Dr. Jennifer Gleason and Kaila Colyott, Use of sexual signals in Drosophila
How do sexual signals evolve and how they are used to communicate? In the Gleason lab we use Drosophila (fruit flies) species to answer our research questions. Drosophila courtship behavior is intricate and involves a suite of sexual signals sent through multiple sensory modalities (auditory, visual, chemosensory, and tactile). The student will use sexual selection and natural selection theory to try to understand why sexual signals evolve. The student can choose between two projects: assessing if a sexual signal is an indicator of mate quality and characterizing the variability of sexual signal in different strains (populations?) of a species. Both of these projects will focus on the examination of courtship song as a sexual signal and require the student to learn standard husbandry skills, use recording equipment, and work with song analysis software.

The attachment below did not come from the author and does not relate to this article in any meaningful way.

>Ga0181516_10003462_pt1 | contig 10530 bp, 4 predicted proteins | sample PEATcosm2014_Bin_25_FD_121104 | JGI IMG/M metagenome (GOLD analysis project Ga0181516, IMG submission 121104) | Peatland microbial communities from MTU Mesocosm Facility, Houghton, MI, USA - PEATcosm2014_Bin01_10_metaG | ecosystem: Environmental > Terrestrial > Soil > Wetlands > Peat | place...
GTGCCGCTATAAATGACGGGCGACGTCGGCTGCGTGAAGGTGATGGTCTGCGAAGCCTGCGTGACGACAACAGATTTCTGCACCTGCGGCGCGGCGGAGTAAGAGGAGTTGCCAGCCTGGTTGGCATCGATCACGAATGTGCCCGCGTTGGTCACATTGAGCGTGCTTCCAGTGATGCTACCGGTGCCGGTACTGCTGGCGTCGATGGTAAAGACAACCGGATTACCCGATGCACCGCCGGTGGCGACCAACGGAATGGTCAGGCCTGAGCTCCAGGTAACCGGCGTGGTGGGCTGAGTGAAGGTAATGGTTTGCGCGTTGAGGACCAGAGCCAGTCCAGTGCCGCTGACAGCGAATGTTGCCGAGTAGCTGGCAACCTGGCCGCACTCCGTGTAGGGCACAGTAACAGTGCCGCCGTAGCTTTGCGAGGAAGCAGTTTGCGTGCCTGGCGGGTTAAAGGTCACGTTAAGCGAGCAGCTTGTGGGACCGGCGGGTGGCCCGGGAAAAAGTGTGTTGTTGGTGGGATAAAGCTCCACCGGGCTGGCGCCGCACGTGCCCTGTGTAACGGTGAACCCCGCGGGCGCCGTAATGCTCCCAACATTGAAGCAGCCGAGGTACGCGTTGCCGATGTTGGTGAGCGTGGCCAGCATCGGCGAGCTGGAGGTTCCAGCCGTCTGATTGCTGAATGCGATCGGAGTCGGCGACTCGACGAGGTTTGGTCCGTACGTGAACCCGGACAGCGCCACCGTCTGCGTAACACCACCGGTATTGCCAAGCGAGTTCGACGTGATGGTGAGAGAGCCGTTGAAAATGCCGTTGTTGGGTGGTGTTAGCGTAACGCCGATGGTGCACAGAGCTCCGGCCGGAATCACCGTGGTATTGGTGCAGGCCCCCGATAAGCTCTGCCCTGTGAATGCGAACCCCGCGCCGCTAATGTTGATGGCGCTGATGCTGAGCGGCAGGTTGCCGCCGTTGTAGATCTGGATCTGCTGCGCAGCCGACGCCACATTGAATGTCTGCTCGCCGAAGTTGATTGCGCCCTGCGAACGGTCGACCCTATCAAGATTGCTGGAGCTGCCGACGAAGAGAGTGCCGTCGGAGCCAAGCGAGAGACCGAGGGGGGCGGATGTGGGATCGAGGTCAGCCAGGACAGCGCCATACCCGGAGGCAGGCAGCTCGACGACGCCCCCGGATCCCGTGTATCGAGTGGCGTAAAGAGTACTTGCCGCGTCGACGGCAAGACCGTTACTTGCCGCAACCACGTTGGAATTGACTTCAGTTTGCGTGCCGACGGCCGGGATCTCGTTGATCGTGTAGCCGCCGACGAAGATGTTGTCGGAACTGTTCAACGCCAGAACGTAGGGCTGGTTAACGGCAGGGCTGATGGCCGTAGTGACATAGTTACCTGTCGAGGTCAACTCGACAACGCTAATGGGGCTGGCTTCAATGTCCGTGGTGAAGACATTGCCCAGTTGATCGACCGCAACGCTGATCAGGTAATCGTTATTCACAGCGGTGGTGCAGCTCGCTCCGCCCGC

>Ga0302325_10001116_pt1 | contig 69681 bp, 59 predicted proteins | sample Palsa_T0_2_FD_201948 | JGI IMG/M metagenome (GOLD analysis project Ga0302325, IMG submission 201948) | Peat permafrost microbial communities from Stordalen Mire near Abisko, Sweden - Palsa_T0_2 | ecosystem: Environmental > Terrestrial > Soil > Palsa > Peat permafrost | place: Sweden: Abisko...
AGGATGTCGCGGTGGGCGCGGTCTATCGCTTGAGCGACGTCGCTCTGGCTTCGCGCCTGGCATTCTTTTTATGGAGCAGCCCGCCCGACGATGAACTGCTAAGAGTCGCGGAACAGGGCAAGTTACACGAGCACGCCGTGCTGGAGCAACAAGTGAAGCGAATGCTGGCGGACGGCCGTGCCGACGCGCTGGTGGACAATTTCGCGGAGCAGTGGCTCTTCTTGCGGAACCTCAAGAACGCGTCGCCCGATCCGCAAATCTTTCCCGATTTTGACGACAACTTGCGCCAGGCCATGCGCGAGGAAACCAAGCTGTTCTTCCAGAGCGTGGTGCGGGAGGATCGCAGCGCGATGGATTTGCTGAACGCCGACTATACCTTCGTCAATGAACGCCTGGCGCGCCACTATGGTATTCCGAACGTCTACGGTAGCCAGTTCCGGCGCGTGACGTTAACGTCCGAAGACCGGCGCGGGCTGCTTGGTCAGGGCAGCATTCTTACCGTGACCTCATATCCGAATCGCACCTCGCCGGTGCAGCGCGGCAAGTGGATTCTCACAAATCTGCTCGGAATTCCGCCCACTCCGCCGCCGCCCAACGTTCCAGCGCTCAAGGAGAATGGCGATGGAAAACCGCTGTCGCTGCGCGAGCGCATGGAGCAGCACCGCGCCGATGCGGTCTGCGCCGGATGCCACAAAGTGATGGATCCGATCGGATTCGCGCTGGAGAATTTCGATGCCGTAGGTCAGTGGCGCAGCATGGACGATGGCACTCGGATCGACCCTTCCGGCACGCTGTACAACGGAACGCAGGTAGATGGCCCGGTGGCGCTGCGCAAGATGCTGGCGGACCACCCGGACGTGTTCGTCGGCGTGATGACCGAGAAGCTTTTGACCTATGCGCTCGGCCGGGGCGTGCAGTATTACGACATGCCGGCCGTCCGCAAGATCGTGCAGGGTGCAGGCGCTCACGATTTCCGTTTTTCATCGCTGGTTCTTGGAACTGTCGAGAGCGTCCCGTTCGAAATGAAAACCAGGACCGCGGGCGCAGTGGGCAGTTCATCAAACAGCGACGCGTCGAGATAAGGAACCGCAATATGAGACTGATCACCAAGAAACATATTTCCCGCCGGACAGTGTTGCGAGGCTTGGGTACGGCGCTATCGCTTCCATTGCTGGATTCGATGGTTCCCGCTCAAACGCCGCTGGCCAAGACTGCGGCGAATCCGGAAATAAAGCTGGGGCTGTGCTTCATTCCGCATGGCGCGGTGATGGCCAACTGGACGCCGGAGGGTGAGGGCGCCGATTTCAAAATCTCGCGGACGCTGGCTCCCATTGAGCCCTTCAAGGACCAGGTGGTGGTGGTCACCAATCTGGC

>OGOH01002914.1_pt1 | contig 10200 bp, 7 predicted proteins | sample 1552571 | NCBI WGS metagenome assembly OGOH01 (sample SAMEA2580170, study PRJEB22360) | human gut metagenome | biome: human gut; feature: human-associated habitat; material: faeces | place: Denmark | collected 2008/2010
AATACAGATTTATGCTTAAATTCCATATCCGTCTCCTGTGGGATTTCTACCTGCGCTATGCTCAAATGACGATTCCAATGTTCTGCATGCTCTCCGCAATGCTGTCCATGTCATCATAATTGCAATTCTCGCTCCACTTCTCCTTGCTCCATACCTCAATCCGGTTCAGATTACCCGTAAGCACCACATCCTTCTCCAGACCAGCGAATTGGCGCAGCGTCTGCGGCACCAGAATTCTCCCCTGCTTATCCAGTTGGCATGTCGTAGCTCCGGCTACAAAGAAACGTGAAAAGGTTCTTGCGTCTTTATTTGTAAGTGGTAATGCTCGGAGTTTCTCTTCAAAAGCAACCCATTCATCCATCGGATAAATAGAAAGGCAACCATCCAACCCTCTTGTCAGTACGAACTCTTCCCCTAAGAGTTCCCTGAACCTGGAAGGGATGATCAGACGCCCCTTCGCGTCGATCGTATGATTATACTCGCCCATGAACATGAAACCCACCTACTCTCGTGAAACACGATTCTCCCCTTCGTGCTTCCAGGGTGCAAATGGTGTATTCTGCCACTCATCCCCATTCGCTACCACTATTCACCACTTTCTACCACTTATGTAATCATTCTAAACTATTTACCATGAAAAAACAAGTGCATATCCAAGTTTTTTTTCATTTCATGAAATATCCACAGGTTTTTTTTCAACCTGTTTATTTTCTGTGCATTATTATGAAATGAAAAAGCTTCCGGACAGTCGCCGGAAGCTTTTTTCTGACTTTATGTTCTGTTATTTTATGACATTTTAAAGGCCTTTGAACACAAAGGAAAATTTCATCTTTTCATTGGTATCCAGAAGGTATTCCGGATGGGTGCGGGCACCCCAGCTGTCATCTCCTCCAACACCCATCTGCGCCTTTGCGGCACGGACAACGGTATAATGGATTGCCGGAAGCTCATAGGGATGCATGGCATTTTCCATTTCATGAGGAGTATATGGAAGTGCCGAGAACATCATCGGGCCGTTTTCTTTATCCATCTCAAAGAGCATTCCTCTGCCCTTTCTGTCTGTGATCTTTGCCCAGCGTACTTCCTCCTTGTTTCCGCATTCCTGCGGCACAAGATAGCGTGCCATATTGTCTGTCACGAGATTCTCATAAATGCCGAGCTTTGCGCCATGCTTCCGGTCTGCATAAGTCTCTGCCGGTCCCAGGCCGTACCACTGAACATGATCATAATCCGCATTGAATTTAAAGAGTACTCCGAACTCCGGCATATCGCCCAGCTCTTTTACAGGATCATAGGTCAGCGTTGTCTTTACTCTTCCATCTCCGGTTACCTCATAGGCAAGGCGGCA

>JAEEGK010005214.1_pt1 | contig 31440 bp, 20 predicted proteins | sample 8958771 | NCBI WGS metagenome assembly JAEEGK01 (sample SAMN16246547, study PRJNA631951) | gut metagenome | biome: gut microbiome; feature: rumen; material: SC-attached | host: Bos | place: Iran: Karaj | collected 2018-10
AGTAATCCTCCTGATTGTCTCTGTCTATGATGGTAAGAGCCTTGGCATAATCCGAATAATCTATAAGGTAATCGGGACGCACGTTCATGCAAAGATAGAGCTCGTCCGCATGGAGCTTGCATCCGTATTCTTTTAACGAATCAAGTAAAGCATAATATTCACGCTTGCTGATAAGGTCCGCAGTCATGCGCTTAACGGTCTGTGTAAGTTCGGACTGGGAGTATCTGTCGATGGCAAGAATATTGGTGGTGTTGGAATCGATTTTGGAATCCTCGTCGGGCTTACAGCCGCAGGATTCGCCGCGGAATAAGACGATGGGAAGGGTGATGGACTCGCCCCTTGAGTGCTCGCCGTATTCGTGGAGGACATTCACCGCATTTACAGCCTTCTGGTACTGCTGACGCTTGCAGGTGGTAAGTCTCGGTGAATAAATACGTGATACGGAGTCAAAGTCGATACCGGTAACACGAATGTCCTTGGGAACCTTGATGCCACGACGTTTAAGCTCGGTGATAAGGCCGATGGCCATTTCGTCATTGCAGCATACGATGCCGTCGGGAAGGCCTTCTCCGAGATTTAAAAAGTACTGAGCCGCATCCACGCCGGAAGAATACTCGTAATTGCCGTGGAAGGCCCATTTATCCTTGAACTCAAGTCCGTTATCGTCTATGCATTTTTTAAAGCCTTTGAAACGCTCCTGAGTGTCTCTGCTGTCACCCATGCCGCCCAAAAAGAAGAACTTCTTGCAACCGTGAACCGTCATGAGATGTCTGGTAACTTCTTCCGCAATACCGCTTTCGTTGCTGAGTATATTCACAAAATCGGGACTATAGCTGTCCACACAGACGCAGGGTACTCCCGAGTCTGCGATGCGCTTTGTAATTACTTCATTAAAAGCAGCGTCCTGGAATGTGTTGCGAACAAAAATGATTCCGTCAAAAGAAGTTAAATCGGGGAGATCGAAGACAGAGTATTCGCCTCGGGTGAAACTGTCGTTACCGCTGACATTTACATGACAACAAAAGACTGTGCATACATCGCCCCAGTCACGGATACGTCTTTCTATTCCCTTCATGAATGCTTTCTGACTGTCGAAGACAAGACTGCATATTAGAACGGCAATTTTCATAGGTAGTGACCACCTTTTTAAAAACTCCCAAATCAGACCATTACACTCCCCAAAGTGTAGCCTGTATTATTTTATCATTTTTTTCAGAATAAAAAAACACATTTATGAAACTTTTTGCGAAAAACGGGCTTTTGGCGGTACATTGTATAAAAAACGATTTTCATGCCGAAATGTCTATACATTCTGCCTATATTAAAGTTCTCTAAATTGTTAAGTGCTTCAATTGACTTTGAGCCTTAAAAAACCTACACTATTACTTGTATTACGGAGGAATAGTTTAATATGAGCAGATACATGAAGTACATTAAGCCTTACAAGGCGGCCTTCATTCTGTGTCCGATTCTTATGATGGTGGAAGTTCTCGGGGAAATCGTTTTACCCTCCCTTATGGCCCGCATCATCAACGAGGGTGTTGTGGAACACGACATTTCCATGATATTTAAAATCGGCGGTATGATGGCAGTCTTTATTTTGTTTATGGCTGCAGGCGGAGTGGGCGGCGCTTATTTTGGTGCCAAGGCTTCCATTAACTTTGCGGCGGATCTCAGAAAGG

Dr. Jennifer Gleason and Paula Roy, Visual signals in Drosophila
Animals use many different types of signals that stimulate different senses to communicate with one another. The Gleason Lab is interested in the evolution of courtship signals in different groups of Drosophila. The proposed project would explore the different senses used in courtship of the Drosophila suzukii and Drosophila takahashii groups, with a focus on visual signals. The student will be involved in observing courtship behavior to identify which signals significantly affect courtship success across the groups. Some use of video and auditory recording equipment may be necessary, depending on senses that the student wishes to explore. There is great flexibility in the project that may be directed by student interest.
Dr. Rich Glor, Lizard speciation